Japan's Asteroid Sample-Return Mission Has Problems

Japan’s Hayabusa spacecraft is propelled by an ion-engine. The spacecraft was designed to meet with the Itokawa asteroid, collect samples and return to Earth.
Japan's ion engine-propelled Hayabusa probe has reached its scientific prey: asteroid Itokawa. The spacecraft is loaded with technology, including sample return tools to snag and bag specimens of the object for transport back to Earth. (Image credit: JAXA/ISAS/Hitoshi Kuninaka)

PARIS --Japan's Hayabusa asteroid sample-return spacecraft has lost the use of a secondreaction wheel, forcing increased reliance on its chemical-propellant thrustersfor attitude control and raising questions about whether it can make itsplanned asteroid touchdown in November, Japan's Institute of Space andAstronautical Science (ISAS) announced Oct. 4.

Hayabusa,known as MUSES-C before its May 2003 launch, remains in a stable position 6.8kilometers from its target, the Itokawa asteroid, now 305.9 million kilometersfrom Earth. Using two reaction control systems with the remaining reactionwheel, the probe is scheduled to continue scouting possible landing sites onItokawa in the coming weeks.

ISAS saidpart of the mission -- to take high-resolution pictures of the asteroid -- almostis completed. The mission also has validated the performance of the on-boardoptical navigation camera, according to ISAS.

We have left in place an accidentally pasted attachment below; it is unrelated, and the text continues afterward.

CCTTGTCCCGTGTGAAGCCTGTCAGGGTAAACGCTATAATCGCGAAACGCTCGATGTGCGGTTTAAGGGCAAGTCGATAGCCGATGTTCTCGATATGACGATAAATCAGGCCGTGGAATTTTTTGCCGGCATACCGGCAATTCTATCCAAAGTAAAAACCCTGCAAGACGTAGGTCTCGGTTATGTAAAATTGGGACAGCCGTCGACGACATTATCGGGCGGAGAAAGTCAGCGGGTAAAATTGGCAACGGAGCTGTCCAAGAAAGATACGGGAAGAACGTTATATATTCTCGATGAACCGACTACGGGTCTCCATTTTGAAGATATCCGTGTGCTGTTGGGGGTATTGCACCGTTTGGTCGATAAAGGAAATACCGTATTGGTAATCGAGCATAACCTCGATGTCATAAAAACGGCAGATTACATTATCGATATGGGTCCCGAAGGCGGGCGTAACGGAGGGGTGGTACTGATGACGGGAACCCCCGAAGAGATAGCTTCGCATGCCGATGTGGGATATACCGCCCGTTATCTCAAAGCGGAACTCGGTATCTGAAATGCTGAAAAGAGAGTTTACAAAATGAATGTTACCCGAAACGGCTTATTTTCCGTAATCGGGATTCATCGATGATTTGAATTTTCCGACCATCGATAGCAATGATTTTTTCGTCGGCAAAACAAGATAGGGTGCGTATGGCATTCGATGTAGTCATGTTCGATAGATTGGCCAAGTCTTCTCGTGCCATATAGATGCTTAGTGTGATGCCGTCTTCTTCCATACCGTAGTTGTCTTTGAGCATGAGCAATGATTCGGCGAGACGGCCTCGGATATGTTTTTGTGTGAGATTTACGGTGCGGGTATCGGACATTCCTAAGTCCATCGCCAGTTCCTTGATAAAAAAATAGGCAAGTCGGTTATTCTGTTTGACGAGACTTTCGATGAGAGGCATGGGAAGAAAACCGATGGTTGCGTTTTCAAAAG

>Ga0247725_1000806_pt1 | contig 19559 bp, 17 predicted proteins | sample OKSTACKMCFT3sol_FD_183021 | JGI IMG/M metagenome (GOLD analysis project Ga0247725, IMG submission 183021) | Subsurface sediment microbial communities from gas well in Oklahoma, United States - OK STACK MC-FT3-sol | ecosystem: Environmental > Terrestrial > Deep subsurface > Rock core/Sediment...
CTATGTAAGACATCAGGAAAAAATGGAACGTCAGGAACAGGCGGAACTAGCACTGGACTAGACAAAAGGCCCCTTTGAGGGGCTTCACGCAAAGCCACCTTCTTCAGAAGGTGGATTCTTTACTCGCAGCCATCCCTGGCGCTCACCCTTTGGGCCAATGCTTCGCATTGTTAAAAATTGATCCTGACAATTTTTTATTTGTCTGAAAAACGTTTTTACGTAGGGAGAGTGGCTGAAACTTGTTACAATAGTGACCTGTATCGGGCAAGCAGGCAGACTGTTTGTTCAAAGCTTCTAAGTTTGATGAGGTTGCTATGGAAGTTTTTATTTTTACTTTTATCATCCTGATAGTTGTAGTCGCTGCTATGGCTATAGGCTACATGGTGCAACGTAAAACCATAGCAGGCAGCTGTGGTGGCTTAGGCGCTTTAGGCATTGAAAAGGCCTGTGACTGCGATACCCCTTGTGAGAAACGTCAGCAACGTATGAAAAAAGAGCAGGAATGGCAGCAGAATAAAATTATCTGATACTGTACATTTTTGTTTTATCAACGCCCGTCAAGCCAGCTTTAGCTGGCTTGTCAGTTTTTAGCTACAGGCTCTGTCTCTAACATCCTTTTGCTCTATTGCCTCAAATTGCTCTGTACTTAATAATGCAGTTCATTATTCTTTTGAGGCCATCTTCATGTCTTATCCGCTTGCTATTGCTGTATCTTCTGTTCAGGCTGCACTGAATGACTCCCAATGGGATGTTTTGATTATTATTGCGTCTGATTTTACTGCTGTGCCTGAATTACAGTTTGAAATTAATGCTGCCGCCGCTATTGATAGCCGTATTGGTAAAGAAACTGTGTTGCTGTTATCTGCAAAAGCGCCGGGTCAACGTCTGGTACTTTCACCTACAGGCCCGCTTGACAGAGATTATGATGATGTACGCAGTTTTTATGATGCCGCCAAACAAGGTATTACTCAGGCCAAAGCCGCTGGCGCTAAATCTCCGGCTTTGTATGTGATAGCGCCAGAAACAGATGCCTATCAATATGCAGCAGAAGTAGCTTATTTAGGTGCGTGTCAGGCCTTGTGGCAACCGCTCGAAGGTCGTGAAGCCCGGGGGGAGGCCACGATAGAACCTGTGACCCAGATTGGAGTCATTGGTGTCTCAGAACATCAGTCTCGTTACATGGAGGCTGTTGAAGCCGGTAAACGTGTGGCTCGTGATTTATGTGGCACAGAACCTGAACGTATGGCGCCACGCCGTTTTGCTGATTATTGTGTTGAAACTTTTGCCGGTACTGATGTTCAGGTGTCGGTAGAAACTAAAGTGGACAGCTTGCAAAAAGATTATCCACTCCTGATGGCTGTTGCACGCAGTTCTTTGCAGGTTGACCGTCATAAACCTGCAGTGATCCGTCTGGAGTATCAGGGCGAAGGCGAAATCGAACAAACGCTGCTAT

Hayabusaground controllers must now alter their mission profile to conserve fuel burnedby the unanticipated use of the reaction control system. The first reactionwheel failed in July. The most recent failure occurred late Oct. 2 JapanStandard Time.

If theoriginal mission scenario is maintained, Hayabusa in November will perform whatISAS calls "touch and go" maneuvers -- briefly landing on the asteroid, scoopingup small samples and then taking off -- before beginning its return voyage toEarth, with the samples, in December. Its arrival is scheduled for June 2007.

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Charles Q. Choi
Contributing Writer

Charles Q. Choi is a contributing writer for Space.com and Live Science. He covers all things human origins and astronomy as well as physics, animals and general science topics. Charles has a Master of Arts degree from the University of Missouri-Columbia, School of Journalism and a Bachelor of Arts degree from the University of South Florida. Charles has visited every continent on Earth, drinking rancid yak butter tea in Lhasa, snorkeling with sea lions in the Galapagos and even climbing an iceberg in Antarctica. Visit him at http://www.sciwriter.us